Two same-sex couples challenged the Arkansas marriage laws that limited marriage to between a man and a woman. In November 2014, the trial court struck down these laws as an unconstitutional violation of same-sex couples’ fundamental right to marry.
In March 2013, Robert Ingersoll sought to buy flower arrangements for his wedding from his favorite florist, Arlene’s Flowers, which is a for-profit florist shop. The store’s owner informed him that she would not serve him on this occasion, because she believed Ingersoll’s marriage to a man was a sin.
In June 2015, the Nevada governor signed into law S.B. 302, which created the Education Savings Account Program. Through the program, parents may receive money from the state's public-school fund, which is deposited into an Education Savings Account, to pay for their child's education at a religious private school. Once the private school receives this funding, there are no prohibitions on how the public funds may be used, meaning that private schools are free to use these funds for religious instruction.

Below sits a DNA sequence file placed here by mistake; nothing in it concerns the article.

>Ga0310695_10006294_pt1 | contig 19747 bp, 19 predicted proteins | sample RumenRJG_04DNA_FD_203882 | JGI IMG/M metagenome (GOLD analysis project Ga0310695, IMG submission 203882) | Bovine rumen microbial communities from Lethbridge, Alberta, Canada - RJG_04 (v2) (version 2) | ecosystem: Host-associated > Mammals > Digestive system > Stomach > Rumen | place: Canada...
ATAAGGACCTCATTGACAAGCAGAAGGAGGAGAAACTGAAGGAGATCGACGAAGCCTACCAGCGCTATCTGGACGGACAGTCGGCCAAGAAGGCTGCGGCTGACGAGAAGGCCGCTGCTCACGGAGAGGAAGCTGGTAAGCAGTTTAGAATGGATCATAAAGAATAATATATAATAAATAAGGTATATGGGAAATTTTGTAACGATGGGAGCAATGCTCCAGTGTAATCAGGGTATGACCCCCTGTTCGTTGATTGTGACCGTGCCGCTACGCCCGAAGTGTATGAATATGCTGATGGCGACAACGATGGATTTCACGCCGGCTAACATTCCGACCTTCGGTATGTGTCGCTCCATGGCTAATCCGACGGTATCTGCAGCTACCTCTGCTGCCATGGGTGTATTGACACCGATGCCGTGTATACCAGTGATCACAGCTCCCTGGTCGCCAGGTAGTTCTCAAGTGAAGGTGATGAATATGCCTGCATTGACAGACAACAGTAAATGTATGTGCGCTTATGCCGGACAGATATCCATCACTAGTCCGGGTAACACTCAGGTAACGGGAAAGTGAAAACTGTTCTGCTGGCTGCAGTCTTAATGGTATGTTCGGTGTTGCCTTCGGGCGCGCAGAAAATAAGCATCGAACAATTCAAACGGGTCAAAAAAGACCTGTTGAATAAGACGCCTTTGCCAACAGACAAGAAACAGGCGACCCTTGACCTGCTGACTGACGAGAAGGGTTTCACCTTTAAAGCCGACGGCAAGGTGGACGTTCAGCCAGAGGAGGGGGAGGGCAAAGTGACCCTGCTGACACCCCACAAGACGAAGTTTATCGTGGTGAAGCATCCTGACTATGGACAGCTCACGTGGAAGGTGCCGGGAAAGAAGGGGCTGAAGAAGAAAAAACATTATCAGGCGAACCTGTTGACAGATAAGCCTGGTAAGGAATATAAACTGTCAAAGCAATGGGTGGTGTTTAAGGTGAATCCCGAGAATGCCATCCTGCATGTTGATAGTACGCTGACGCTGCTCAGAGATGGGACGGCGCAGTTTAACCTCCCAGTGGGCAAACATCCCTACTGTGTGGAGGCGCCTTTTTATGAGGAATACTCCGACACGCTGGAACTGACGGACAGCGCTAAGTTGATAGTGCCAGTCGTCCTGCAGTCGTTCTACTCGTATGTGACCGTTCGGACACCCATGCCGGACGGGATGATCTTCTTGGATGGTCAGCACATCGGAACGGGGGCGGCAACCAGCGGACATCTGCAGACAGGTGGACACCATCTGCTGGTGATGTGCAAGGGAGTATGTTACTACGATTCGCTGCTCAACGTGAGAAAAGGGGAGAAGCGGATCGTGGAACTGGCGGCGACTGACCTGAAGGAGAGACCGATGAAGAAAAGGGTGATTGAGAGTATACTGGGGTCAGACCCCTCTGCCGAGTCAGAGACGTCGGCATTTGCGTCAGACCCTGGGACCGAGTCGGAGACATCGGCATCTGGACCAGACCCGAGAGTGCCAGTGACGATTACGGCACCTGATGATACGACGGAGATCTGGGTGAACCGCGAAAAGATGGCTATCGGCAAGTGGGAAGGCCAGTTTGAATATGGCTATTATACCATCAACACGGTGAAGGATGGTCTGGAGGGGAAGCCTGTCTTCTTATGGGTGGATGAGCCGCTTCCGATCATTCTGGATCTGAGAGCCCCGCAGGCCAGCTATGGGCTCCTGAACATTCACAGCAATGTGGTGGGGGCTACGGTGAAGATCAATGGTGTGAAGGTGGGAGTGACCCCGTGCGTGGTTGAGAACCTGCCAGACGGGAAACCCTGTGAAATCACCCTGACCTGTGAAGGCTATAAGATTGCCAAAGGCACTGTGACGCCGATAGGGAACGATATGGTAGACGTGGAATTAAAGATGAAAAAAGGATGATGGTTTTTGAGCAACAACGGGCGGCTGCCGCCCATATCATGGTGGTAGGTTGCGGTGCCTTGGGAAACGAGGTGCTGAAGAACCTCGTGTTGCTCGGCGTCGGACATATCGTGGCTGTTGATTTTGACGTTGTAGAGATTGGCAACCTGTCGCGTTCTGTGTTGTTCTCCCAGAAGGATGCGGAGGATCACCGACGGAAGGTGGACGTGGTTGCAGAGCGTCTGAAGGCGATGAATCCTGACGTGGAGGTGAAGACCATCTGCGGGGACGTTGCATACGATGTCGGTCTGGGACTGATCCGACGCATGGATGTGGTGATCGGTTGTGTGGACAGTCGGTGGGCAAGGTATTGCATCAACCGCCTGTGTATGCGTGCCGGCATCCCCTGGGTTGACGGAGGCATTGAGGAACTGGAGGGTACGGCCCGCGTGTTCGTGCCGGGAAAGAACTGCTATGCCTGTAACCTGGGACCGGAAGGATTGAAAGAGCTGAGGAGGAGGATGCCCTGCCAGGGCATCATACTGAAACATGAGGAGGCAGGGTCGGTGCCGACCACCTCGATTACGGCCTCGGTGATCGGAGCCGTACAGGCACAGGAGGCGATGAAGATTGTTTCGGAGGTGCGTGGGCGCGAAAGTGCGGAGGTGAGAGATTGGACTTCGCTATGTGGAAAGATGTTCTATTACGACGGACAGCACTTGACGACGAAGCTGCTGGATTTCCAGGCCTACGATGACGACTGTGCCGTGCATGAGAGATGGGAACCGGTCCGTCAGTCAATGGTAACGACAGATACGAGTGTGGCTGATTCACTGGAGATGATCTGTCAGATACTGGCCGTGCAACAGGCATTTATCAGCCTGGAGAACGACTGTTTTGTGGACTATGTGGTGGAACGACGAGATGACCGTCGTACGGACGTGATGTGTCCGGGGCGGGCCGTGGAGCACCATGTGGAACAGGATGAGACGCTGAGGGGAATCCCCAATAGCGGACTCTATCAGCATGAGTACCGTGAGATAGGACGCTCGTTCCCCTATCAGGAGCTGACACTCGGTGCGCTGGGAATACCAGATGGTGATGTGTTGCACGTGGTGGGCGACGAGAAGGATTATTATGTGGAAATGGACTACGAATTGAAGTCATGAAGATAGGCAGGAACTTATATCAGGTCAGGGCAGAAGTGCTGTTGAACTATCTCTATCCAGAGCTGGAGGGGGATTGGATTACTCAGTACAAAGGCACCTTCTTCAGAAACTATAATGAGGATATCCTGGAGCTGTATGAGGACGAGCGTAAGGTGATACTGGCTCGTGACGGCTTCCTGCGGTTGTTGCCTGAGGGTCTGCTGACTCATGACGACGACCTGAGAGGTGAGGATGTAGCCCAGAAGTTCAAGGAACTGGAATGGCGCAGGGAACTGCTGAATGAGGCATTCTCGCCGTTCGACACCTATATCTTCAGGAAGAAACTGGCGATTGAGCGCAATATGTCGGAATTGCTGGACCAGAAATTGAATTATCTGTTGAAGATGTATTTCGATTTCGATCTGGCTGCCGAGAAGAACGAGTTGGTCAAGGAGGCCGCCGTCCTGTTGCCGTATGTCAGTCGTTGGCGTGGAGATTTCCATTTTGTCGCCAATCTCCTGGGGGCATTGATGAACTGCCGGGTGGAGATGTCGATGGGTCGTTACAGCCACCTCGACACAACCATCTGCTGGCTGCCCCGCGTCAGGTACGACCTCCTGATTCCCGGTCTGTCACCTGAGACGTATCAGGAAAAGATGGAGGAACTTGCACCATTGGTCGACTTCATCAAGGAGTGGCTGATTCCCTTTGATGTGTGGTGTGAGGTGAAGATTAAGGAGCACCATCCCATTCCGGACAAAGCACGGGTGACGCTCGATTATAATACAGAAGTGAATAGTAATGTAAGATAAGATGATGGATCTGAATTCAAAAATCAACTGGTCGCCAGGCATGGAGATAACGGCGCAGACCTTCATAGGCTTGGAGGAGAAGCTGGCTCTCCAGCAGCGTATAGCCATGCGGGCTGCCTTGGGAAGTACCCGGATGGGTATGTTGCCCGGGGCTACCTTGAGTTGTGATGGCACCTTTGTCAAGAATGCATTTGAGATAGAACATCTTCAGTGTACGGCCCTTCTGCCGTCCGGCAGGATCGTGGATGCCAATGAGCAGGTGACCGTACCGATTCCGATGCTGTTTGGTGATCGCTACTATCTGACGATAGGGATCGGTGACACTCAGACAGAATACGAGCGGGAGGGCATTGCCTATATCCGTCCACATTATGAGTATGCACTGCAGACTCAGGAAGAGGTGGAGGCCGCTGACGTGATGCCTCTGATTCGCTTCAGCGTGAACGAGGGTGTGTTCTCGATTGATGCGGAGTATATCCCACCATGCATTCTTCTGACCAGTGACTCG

As part of the Affordable Care Act's implementing regulations, group health plans are required to include coverage for various forms of preventative care, including all FDA-approved methods of contraception. Houses of worship are exempt from these requirements, and the Department of Health and Human Services later created a broader accommodation for certain nonprofit organizations.
In November 2004, Oklahoma amended its state constitution to limit the state’s recognition of marriage to heterosexual marriage and making it a crime to issue a marriage license to a same-sex couple. The amendment was supported with religious arguments and appeals to scripture. In response, two lesbian couples sued to invalidate the amendment.
After nearly a decade of litigation, the federal trial court held that Oklahoma’s marriage ban is unconstitutional. The state appealed that decision to the U.S. Court of Appeals for the Tenth Circuit.